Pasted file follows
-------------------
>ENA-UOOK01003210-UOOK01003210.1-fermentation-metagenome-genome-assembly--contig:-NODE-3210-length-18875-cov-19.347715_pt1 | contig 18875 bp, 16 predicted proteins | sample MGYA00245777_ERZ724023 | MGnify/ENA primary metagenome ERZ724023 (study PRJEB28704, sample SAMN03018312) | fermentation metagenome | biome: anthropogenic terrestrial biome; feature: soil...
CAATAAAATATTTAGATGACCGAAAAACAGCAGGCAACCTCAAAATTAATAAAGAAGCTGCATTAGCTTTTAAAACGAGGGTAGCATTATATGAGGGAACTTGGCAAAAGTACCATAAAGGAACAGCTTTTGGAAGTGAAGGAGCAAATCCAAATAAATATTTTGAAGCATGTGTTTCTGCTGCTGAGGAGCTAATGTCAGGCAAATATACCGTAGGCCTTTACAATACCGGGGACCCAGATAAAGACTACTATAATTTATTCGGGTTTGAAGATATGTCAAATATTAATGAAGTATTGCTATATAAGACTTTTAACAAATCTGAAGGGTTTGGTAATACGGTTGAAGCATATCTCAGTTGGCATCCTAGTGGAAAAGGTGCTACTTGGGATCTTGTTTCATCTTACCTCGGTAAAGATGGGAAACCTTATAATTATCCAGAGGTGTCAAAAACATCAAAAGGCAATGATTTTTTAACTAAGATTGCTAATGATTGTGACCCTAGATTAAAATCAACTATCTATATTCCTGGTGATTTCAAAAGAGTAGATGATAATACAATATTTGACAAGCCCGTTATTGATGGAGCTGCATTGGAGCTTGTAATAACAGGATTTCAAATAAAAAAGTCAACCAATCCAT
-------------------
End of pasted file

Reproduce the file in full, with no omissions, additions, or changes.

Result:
>ENA-UOOK01003210-UOOK01003210.1-fermentation-metagenome-genome-assembly--contig:-NODE-3210-length-18875-cov-19.347715_pt1 | contig 18875 bp, 16 predicted proteins | sample MGYA00245777_ERZ724023 | MGnify/ENA primary metagenome ERZ724023 (study PRJEB28704, sample SAMN03018312) | fermentation metagenome | biome: anthropogenic terrestrial biome; feature: soil...
CAATAAAATATTTAGATGACCGAAAAACAGCAGGCAACCTCAAAATTAATAAAGAAGCTGCATTAGCTTTTAAAACGAGGGTAGCATTATATGAGGGAACTTGGCAAAAGTACCATAAAGGAACAGCTTTTGGAAGTGAAGGAGCAAATCCAAATAAATATTTTGAAGCATGTGTTTCTGCTGCTGAGGAGCTAATGTCAGGCAAATATACCGTAGGCCTTTACAATACCGGGGACCCAGATAAAGACTACTATAATTTATTCGGGTTTGAAGATATGTCAAATATTAATGAAGTATTGCTATATAAGACTTTTAACAAATCTGAAGGGTTTGGTAATACGGTTGAAGCATATCTCAGTTGGCATCCTAGTGGAAAAGGTGCTACTTGGGATCTTGTTTCATCTTACCTCGGTAAAGATGGGAAACCTTATAATTATCCAGAGGTGTCAAAAACATCAAAAGGCAATGATTTTTTAACTAAGATTGCTAATGATTGTGACCCTAGATTAAAATCAACTATCTATATTCCTGGTGATTTCAAAAGAGTAGATGATAATACAATATTTGACAAGCCCGTTATTGATGGAGCTGCATTGGAGCTTGTAATAACAGGATTTCAAATAAAAAAGTCAACCAATCCAT